Right Message, Right Person, Right Time

Data Doesn’t Always Equal Information. Why Can’t We Get Alarm Information to Our Operators in a More Meaningful Way?

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By John Rezabek, contributing Editor

Digital integration of field devices—whether through proprietary protocols, HART or fieldbus—can provide an opportunity for significant business results, but only if key players know where to find the data and what to do with the information. Cryptic messages, alarms or diagnostics that have to wait for Bubba to show up on Monday can put a crimp in your efforts to harvest the benefits of device intelligence.

Our plant just underwent a brief “swoop-down,” during which a flowmeter with “plugged impulse line” detection went into alarm. The device in question has an option to “affect signal status,” which transmits an “uncertain” status—specifically, “uncertain subnormal”— along with the DP measurement, when the diagnostic is invoked.
I didn’t see the message until a few days later. It was a false positive generated because the line in question was blocked in—and an example of data not being equal to information.

Operators—the pilots of our process plants— have an interest in the validity of measurements. In the case of plugged lines, they can understand the alarm and its consequences, and can take action more-or-less immediately. Why can’t I get them this information in a way that’s more meaningful?

A clever graphics designer who happens to know the specific integer value of “Uncertain Subnormal” perhaps will have the time to customize the graphics to display “plugged line detected” instead. But by the time that designer comes along, you could be years into your fieldbus, with  a half-dozen installations behind you that could have benefited and a repertoire of standardized graphics and modules that are difficult and expensive to change.

The Emerson DeltaV system uses a capability called “Plantweb Alerts.” With post-2004 versions of Emerson software, you can enable devices to send “device alarms” directly to the system. The problem has been, unless you had Emerson devices of recent vintage as well, everyone got all the alarms generated by devices, regardless of priority.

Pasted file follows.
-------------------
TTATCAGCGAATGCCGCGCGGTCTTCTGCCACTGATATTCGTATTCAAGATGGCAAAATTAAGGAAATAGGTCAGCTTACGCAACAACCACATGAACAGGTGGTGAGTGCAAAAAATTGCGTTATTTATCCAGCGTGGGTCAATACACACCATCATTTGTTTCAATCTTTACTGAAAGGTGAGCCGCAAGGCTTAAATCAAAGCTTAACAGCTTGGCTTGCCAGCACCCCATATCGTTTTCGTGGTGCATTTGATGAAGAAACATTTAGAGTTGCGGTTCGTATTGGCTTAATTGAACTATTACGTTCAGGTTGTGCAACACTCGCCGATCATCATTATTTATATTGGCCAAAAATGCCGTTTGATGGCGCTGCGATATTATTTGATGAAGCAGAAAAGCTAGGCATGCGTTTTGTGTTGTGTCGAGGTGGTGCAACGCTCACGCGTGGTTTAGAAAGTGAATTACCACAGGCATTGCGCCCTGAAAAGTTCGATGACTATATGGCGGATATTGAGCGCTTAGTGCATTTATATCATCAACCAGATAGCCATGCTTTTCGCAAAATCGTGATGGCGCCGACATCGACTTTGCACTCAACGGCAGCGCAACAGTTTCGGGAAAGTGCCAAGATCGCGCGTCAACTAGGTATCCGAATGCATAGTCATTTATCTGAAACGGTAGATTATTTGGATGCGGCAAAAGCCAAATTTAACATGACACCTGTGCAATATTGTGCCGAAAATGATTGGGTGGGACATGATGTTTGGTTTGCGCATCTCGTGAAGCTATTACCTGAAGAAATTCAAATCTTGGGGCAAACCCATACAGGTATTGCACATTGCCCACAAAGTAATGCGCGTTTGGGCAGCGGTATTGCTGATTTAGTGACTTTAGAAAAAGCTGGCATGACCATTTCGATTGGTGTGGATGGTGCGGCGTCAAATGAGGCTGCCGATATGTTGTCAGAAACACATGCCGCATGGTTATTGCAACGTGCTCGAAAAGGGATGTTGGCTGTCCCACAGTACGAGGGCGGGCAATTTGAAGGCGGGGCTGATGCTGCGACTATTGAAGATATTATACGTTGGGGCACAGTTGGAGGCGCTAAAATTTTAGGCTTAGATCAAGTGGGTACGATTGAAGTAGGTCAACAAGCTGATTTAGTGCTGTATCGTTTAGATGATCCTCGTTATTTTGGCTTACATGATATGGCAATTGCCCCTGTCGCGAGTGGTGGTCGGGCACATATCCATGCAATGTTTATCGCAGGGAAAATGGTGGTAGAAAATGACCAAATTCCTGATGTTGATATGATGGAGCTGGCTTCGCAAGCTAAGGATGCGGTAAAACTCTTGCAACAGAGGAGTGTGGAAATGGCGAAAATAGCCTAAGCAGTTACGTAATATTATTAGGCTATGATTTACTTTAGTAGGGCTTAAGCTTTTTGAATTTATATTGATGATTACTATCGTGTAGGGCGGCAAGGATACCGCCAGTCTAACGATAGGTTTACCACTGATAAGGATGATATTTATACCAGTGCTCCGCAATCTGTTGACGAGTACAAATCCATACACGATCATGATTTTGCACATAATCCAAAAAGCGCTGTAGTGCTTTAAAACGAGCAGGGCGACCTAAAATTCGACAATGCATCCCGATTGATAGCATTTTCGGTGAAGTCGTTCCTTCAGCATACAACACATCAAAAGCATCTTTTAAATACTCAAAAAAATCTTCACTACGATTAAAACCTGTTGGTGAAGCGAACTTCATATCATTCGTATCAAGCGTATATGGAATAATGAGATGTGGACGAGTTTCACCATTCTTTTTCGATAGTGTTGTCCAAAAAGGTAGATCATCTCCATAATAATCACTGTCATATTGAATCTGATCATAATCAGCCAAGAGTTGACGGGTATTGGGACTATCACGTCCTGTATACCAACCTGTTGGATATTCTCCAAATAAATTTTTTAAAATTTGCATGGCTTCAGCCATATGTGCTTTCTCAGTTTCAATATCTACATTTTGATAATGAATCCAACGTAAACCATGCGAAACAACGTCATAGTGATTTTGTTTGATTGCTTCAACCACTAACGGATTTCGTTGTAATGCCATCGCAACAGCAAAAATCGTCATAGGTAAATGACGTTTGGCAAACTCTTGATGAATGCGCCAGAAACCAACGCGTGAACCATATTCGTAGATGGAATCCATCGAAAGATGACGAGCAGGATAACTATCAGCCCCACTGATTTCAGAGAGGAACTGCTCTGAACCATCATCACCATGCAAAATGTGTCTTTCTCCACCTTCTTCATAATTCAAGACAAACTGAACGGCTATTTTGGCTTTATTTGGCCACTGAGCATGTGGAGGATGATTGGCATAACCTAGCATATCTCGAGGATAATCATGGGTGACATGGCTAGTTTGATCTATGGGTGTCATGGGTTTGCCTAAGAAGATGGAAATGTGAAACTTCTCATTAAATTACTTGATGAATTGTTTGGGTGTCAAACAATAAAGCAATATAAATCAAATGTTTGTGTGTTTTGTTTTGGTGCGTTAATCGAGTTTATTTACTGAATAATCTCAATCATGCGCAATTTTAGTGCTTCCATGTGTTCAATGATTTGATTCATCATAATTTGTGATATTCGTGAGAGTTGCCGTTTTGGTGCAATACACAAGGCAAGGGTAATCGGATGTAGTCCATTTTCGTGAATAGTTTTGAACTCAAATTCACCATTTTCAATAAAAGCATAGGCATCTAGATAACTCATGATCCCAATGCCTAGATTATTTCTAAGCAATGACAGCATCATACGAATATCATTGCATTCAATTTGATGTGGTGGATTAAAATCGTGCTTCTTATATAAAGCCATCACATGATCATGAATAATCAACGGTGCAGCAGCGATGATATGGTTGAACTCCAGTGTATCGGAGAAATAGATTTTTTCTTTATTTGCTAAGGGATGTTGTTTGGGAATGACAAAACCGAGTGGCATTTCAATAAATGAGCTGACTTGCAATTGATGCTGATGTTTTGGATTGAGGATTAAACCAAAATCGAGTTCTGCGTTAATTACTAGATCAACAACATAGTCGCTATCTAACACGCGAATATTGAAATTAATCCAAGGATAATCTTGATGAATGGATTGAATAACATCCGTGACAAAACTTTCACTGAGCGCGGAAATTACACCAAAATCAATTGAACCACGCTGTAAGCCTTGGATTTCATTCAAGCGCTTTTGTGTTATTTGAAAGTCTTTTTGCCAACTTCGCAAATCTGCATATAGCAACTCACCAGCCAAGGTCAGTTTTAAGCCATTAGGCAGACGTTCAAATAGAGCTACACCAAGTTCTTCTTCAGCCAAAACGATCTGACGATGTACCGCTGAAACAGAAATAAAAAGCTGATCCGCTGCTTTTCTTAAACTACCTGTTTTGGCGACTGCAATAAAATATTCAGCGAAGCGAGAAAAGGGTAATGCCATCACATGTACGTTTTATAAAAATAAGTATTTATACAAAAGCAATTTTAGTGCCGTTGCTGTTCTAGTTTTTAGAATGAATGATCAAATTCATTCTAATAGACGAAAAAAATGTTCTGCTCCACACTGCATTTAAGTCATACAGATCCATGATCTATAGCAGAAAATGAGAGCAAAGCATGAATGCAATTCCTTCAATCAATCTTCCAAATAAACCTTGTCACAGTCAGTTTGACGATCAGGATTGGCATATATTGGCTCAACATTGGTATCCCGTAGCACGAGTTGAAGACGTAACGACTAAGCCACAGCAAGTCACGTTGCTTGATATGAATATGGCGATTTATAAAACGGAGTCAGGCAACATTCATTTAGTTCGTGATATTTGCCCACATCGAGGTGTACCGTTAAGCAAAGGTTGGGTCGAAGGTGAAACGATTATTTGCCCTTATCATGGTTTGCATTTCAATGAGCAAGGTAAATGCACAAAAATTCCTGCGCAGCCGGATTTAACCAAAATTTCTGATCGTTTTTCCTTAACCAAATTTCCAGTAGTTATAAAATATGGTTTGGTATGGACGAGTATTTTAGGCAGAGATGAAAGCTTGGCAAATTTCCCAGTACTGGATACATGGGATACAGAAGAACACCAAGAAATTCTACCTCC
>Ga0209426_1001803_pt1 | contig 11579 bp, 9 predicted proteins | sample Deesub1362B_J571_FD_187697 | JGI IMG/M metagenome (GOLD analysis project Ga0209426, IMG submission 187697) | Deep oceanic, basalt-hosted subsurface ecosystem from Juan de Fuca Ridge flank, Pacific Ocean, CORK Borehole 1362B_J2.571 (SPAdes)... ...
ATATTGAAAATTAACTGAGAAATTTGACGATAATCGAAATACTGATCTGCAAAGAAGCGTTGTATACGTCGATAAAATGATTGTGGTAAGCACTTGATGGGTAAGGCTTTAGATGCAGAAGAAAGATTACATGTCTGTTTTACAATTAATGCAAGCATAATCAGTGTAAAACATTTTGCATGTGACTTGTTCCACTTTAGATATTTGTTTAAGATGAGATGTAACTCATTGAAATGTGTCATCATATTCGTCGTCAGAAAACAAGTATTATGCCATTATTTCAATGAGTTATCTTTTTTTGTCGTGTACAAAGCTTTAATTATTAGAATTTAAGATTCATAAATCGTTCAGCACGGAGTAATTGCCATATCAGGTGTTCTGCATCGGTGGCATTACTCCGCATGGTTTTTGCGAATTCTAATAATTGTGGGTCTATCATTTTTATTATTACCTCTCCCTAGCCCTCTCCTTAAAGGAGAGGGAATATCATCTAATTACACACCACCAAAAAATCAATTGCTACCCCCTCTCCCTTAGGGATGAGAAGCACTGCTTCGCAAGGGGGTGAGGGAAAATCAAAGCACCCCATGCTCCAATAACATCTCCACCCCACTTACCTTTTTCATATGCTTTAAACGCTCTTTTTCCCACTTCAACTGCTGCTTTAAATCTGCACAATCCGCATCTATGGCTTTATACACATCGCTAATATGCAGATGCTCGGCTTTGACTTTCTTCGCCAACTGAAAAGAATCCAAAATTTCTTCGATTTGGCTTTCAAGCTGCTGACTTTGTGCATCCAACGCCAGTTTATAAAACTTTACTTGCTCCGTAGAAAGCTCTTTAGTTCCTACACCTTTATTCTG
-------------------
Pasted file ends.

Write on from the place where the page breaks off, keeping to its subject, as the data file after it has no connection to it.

If you happen to have the latest Rosemount transmitters or Fisher positioners, these have the added capability to route specific alerts to either  “maintenance” or “operations.” This feature gets very close to solving this issue for users: A few mouse clicks can potentially get that message to the right person at the right time.

In our case, we focus on instruments in critical services and expand from there. Sometimes, the diagnostic you think is meaningful to your operations organization isn’t available as an “alert” that can be routed to the person who can use it. For instance, the plugged line diagnostic is categorized as “maintenance”; at the moment there is no option to elevate it to operations. So I’m back to creative graphics—if I don’t want to wait until Monday morning when, we hope, Bubba finally looks at the PAMS alerts. If a plugged line has the potential to impact your process more-or-less immediately, this is not an acceptable option.

But there is good news. Emerson has announced that the technology for Plantweb alerts will be released as an open standard. Not long after, Fieldbus Foundation is releasing a new standard, based on NAMUR NE-107, that addresses this very issue.

Similar to Plantweb alerts, the standard calls for devices and the host systems to support four levels of alarms/alerts for field devices. Once integrated into products, an end user will be able to classify each device alert/alarm/diagnostic as critical (failed), maintenance, advisory or a fourth category: “device being serviced”—what Herman Storey calls “Bubba’s workin’ on it.” Users will have the capability to route each alert according to their individual preferences.

In the battle to distill useful and timely information from the tsunami of data available in smart devices, having this capability in brand-agnostic form—will be a huge benefit. Be sure your favorite suppliers are getting ready to deliver it.

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